Season 2 of ABC’s Designated Survivor, TVLine reported in August, will fade out the freshman hit’s conspiracy storyline, leaving unlikely POTUS Tom Kirkman at the center of a more West Wing-like drama. But how does that actually look, in the first two episodes made available for critics?
Wednesday night’s premiere was perhaps the more extreme example of the “straight” Season 2, whereas next week’s episode highlights — if only to wrap up — the 24-like hunt for Patrick Lloyd, the mastermind behind the tragic Capitol bombing that landed Kirkman in the highest office in the land.
Set on the first anniversary of Kirkman taking office, and just as the Capitol’s expensively expedited reconstruction was being completed, the opener focused on a Russian plane hijacked by Ukrainian separatists, with an estranged college friend of Tom’s among the passengers. (Some time ago, the two had a falling out when Tom “sold out” and left the Peace Corps to pursue a political track.) It turned out that the terrorists were secretly hired by Russians (to potentially trigger a war), but the instant that Kirkman got wind of the ruse, he called both ambassadors on the carpet and (with some self-taught Russian sprinkled in) demanded a détente. Alas, in a tragically ironic twist, the accidental explosion of an oxygen tank aboard the plane, after it had been almost entirely evacuated, claimed Tom’s doctor friend among its two casualties.
Elsewhere in the premiere, we and the staff met Lyor Boone, whom Chief of Staff Emily had recommended to serve as the utterly aimless administration’s much-needed political director. Played by new series regular Paulo Costanzo (Royal Pains), Lyor on the surface appeared to be rife with eccentricities and pet peeves, but just as Seth and Aaron were nudging Emily to give this odd bird the boot, Lyor (somewhat predictably) proved himself to be super-observant and savvy — which is nice, since POTUS had already greenlit his addition to the staff. Also, Emily caught Seth in a lie about a job interview (though he eventually reaffirmed his loyalty), and a controversial writer got shuttled around from room to room, West Wing C-story style, while awaiting an audience with the president.
On the conspiracy side of things, a scattering of scenes showed Hannah tricking her way into MI6 agent Damian Rennett’s Amsterdam apartment, only for the two to realize they share a common target in Patrick Lloyd. After chasing one dead lead, a trail of high-powered computer sales led the duo to Lloyd’s freshly vacated lair — just as the terrorist himself was resurfacing in D.C.
Again, Episode 2 (airing Oct. 4) will flip this week’s mix by zeroing in on the hunt for Lloyd, which coincides with the White House Correspondents Dinner (and Seth’s warily-received preparation of bad jokes for the president). That storyline’s ticking-clock climax leaves behind a seed for a new, TBD mystery of sorts; as the series’ new showrunner told TVLine, Hannah’s Season 2 arc, alongside Damien (new series regular Ben Lawson), will acquire more of a John le Carré feel.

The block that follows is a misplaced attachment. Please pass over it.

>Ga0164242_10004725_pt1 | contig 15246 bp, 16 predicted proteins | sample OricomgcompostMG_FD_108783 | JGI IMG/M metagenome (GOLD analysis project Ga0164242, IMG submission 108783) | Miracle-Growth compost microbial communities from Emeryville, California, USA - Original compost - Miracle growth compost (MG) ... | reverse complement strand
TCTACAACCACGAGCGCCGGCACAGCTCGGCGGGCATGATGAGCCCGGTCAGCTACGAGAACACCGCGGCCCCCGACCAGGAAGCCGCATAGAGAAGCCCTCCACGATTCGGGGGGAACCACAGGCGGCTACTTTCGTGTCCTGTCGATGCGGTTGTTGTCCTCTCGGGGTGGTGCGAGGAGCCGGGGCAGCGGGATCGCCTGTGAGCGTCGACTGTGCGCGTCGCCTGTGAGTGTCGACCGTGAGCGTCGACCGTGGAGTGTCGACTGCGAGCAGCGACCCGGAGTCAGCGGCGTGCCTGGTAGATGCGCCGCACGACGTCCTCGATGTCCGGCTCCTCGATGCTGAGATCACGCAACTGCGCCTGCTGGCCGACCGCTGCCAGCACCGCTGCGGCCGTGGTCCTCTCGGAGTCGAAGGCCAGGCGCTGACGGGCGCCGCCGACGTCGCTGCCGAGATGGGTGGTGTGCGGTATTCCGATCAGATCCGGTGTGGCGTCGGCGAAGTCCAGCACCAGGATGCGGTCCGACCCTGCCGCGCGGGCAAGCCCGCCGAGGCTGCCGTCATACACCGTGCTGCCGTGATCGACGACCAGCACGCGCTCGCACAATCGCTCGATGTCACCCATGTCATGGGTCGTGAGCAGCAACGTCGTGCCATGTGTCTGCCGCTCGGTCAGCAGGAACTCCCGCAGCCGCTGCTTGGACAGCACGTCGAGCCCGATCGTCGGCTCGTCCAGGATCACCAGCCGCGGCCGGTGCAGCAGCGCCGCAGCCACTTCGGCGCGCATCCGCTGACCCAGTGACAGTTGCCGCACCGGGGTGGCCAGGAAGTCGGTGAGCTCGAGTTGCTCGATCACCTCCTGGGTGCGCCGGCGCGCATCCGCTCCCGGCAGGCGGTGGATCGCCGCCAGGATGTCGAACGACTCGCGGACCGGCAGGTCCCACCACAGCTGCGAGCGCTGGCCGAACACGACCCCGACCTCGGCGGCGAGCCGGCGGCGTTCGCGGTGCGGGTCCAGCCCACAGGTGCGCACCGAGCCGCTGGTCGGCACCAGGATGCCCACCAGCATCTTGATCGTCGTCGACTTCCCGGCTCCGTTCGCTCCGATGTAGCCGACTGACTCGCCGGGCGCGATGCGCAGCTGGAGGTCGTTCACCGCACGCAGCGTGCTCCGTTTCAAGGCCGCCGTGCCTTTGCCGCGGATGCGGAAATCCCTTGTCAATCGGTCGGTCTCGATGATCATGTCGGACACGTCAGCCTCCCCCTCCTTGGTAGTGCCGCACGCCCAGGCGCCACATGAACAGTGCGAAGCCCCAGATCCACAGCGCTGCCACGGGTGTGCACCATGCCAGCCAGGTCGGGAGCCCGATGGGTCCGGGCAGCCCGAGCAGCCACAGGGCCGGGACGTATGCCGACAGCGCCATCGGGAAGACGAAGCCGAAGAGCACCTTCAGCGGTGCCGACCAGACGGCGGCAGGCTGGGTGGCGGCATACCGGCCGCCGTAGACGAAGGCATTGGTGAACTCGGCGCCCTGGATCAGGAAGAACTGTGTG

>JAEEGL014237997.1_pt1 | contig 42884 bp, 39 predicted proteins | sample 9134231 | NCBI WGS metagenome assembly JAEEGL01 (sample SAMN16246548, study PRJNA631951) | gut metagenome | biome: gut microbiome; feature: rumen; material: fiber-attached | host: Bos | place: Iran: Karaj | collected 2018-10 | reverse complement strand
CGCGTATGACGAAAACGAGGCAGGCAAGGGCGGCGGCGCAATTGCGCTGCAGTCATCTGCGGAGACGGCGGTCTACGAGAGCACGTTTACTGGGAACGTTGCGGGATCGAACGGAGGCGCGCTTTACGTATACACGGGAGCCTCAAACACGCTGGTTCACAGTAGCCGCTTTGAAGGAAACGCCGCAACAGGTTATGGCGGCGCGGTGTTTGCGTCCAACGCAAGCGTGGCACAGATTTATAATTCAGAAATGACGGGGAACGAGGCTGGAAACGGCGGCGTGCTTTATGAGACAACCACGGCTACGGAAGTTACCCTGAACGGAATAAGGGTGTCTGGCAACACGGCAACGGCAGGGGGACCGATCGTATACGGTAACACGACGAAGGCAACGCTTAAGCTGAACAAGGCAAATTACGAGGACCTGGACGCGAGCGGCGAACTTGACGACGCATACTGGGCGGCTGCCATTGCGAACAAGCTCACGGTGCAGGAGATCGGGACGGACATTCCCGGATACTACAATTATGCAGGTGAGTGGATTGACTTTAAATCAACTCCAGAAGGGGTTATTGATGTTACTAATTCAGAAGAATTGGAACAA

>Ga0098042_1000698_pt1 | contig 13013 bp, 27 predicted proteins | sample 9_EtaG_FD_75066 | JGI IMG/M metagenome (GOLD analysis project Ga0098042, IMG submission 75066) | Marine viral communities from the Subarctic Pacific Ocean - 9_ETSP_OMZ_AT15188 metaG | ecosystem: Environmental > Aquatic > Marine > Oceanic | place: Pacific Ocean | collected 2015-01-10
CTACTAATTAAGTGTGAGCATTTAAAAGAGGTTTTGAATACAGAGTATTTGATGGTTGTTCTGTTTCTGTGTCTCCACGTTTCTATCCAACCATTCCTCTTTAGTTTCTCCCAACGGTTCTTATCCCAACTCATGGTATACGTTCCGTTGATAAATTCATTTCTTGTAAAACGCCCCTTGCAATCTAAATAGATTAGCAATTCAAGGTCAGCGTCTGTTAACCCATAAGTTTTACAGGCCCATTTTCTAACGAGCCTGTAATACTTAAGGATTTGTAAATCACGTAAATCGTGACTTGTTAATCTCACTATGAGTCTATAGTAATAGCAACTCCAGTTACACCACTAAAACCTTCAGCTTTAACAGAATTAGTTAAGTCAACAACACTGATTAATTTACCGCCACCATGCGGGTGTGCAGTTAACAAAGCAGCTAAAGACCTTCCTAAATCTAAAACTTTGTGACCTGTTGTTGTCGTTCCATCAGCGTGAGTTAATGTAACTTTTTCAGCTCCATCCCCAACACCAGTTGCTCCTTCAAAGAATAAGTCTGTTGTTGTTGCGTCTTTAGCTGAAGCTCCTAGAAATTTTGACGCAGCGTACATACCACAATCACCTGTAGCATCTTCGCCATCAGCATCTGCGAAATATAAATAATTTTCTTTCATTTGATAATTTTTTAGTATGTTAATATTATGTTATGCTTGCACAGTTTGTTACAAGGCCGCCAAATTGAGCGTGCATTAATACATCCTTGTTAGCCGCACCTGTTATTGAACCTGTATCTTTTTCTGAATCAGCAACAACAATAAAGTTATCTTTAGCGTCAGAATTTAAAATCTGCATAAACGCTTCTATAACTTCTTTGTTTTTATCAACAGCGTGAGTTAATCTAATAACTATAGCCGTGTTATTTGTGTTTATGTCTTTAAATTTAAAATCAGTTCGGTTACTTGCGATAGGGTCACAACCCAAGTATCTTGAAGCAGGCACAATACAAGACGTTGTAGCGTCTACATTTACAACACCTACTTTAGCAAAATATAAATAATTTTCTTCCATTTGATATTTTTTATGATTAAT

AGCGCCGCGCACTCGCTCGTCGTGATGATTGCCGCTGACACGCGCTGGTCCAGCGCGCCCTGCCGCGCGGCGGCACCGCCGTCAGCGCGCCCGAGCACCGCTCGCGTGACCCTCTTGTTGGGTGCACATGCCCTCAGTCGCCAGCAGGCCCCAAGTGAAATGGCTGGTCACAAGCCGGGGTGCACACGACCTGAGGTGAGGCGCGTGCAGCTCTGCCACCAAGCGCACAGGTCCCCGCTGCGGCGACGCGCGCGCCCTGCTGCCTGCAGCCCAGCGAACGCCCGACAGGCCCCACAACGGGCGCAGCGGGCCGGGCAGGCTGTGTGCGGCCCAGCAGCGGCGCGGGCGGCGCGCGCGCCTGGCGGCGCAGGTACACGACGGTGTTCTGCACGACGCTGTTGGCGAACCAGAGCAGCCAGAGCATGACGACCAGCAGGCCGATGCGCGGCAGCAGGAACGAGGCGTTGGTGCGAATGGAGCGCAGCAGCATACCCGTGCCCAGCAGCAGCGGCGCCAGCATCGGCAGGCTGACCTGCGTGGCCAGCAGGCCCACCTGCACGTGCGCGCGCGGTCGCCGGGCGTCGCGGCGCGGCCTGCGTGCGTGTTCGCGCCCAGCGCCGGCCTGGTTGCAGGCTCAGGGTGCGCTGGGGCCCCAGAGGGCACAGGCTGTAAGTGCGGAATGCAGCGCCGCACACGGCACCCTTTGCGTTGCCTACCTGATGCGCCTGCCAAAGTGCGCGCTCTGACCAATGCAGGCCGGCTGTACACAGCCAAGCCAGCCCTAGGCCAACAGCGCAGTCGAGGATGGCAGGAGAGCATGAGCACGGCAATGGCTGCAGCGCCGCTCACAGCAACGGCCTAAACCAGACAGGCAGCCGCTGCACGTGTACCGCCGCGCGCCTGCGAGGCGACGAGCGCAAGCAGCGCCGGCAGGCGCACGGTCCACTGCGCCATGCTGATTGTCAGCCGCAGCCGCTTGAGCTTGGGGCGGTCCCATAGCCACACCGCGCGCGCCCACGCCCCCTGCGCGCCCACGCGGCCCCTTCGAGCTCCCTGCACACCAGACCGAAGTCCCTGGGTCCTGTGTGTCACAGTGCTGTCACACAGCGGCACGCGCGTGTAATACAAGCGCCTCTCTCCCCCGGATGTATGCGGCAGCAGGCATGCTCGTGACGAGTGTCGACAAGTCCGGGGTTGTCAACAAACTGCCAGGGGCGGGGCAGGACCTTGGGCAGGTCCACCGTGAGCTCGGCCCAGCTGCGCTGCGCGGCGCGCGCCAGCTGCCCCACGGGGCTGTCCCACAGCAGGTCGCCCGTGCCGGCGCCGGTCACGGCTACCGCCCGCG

Also next week: New series regular Zoe McLellan (NCIS: New Orleans) makes her first appearance as someone who will eventually become the White House’s chief counsel (and maybe strike a spark with National Security Advisor Aaron?), and we also meet First Lady Alex’s mother (played by Parenthood‘s Bonnie Bedelia) — though the latter introduction happens in an oddly happenstance manner and at first blush seems to serve a singular, immediate storyline purpose.
All told, the “new-ish” Designated Survivor seems serviceable, if not (though understandably) in the same league as the venerable White House drama it aims to emulate. Between The West Wing, House of Cards, Madam Secretary and even 24, its political crises will have to be pretty clever to show us anything we haven’t seen before. (That’s where a Josh Lyman type such as Lyor could come in handy, as a uniquely knowledgeable voice in Kirkman’s ear.) And while the conspiracy behind the Capitol bombing had its foibles, it did set this show apart from the pack and surrounded Kiefer Sutherland with a thriller element which his 24 fans found nicely familiar. Are we more concerned that Maggie Q now won’t have enough to do, or that her storyline will be isolated from the main goings-on?
Also, there are two big question marks on the horizon: What is the midseason/Episode 10 “event” that will, as Sutherland promised, “knock [our] socks off”? And will [Spoiler]’s announced exit (at some point during or at the end of Season 2) make dramatic sense?
THE TVLINE BOTTOM LINE: As a weekly watch, Designated Survivor still gets our vote — depending on how its new, Season 2 “platform” shapes up.